Many of us know the feeling of putting on a few pounds during the wintertime. Let's face it: This season is known for holiday feasts, biting cold weather, and cozy nights when all we want to do is sit by the fireplace. But as it turns out, winter weight gain might not entirely be our fault, according to a breakthrough study.
University of Alberta researchers found that the fat cells that lie just beneath our skin shrink when exposed to the blue light emitted by the sun.
"When the sun's blue light wavelengths — the light we can see with our eye — penetrate our skin and reach the fat cells just beneath, lipid droplets reduce in size and are released out of the cell. In other words, our cells don't store as much fat," said Peter Light, PhD, senior author of the study.
Dr. Light added: "If you flip our findings around, the insufficient sunlight exposure we get eight months of the year living in a northern climate may be promoting fat storage and contribute to the typical weight gain some of us have over winter."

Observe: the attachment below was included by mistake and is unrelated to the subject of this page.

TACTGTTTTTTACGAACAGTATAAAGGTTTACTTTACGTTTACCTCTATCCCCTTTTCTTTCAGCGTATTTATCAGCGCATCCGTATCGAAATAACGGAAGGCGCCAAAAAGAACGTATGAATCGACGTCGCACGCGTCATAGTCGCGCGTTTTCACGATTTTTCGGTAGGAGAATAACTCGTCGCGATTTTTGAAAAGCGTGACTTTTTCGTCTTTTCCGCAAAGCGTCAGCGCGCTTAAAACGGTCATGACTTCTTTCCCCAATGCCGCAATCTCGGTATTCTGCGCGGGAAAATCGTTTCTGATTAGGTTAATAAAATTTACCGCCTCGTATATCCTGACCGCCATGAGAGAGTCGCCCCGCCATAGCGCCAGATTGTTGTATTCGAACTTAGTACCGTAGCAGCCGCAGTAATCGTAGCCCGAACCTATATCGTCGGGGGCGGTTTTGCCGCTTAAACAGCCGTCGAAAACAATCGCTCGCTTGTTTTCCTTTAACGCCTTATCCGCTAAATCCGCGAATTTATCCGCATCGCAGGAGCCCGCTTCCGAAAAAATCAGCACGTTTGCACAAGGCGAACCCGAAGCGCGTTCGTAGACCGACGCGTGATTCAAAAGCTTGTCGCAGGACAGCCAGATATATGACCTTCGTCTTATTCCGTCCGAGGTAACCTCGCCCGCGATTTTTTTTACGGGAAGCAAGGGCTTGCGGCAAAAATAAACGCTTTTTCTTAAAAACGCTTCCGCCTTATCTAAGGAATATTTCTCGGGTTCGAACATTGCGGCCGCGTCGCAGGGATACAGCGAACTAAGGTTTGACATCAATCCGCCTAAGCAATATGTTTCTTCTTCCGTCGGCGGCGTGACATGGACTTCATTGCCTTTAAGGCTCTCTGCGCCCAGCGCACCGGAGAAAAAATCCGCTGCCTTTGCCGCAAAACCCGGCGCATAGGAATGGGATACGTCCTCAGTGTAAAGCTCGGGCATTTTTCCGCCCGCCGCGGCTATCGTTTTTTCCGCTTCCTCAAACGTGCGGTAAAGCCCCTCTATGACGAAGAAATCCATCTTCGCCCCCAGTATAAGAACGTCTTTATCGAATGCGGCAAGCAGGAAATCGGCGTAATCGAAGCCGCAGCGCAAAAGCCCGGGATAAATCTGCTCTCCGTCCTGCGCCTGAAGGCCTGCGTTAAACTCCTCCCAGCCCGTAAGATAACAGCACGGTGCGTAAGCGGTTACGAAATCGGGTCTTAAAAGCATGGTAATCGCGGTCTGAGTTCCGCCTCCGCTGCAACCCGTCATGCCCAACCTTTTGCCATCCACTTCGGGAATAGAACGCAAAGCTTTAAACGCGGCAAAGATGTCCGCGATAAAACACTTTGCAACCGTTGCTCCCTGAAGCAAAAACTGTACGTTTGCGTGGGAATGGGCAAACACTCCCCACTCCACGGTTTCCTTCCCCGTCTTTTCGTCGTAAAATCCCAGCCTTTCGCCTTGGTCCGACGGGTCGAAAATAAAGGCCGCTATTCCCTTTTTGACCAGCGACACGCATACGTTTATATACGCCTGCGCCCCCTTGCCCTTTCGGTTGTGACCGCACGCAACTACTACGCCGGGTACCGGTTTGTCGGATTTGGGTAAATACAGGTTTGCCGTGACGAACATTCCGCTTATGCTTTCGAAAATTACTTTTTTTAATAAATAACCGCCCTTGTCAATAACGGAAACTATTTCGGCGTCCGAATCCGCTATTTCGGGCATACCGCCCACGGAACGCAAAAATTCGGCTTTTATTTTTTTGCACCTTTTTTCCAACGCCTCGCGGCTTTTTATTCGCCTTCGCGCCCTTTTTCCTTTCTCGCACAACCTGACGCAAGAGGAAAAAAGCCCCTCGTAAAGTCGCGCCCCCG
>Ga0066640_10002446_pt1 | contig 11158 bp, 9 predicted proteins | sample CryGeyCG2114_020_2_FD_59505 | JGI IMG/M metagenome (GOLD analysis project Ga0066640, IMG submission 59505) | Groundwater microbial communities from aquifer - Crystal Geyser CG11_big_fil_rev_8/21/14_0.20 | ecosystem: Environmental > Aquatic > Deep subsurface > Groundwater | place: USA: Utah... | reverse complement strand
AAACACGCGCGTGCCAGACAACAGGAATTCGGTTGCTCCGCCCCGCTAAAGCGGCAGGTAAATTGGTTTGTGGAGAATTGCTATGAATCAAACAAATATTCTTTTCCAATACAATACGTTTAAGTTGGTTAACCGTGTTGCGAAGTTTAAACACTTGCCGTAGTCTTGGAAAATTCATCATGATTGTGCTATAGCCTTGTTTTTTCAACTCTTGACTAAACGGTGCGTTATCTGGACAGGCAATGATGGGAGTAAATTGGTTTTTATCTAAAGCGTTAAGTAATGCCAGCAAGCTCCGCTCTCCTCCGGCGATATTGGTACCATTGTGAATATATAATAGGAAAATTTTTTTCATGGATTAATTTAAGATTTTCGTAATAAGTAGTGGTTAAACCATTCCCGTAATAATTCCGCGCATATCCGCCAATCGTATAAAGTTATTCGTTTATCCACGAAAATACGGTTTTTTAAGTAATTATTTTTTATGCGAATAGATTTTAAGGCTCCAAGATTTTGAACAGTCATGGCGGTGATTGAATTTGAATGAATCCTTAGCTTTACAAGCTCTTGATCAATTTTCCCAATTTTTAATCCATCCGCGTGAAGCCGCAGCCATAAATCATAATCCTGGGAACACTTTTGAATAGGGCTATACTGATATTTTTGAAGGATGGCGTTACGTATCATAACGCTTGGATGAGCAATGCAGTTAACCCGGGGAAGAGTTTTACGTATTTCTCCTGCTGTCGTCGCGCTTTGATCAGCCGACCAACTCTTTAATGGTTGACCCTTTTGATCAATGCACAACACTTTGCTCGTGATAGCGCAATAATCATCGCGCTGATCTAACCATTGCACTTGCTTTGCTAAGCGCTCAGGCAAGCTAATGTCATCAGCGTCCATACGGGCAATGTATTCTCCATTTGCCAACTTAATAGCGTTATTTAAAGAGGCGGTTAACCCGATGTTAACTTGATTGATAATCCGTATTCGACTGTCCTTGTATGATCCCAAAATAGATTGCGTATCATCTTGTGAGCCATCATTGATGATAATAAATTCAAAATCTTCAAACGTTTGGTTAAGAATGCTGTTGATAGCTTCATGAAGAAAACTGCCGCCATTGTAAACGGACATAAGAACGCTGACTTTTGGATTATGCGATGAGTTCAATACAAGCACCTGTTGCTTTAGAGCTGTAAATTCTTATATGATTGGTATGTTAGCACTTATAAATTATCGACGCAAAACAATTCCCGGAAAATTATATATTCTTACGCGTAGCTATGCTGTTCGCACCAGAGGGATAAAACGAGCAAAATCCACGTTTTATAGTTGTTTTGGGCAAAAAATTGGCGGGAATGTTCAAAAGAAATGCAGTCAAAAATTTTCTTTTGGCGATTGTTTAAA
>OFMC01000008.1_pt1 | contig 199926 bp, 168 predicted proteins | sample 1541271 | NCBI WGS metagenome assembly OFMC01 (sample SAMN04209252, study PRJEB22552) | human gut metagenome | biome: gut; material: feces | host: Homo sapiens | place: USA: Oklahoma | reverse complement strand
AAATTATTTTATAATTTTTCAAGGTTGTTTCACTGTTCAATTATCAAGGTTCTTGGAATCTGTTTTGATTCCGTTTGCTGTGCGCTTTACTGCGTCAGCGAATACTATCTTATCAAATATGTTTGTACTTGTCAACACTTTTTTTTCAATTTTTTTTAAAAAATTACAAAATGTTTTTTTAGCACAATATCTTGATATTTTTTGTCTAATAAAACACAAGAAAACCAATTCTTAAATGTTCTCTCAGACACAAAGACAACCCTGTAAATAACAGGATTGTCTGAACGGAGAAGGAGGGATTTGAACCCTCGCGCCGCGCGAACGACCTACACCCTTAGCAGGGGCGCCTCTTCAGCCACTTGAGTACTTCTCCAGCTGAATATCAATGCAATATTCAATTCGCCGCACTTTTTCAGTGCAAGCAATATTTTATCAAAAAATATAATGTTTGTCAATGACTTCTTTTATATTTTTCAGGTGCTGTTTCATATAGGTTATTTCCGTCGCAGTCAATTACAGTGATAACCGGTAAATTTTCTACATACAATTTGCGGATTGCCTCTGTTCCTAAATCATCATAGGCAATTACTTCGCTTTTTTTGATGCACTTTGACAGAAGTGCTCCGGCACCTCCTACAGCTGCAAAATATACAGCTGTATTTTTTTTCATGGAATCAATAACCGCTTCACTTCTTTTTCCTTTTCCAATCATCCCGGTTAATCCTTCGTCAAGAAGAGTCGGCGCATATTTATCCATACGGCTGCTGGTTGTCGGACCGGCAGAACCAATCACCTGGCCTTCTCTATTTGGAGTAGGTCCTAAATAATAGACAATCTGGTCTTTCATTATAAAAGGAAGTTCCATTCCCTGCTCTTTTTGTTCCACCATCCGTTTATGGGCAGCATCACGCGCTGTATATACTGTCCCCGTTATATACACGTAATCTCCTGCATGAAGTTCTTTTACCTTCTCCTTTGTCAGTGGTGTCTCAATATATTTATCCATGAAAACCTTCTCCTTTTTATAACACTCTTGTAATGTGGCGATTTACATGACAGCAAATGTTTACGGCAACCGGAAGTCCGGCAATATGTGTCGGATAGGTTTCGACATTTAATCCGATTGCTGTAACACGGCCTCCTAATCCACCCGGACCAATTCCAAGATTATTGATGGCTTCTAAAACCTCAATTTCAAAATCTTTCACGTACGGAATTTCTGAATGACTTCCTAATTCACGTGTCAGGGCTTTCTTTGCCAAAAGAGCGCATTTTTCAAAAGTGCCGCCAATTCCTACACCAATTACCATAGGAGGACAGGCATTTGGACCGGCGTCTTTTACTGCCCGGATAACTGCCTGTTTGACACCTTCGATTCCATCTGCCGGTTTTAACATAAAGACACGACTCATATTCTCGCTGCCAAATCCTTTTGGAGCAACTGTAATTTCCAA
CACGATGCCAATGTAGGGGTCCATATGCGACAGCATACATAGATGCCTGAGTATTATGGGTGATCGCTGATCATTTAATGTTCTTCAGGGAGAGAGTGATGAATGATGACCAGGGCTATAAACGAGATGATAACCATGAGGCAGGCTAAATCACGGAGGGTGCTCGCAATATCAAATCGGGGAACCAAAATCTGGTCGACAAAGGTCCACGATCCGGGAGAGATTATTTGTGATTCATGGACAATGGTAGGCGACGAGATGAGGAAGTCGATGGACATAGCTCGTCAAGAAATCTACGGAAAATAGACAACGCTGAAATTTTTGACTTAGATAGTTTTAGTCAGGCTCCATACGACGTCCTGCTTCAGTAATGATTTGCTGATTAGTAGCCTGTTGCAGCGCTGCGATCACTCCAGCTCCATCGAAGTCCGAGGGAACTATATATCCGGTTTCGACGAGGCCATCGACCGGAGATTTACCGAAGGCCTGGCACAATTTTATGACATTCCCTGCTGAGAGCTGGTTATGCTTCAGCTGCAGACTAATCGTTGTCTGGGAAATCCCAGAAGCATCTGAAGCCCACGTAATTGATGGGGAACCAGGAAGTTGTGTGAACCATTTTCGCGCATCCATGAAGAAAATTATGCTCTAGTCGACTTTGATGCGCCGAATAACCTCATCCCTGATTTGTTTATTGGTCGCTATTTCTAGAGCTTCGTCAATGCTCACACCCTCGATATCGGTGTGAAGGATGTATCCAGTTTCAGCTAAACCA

However, Light did want to caution people that exposure to sunlight is not a safe or recommended way to lose weight. He also pointed out that this finding is only an initial observation, and researchers don't know yet how intense sunlight needs to be before it can cause select fat cells to shrink.
That said, this is a fascinating find, and — in our opinions — the best news we've heard all day. Who else is ready to blame those five stubborn extra pounds on the sun?
h/t Eureka Alert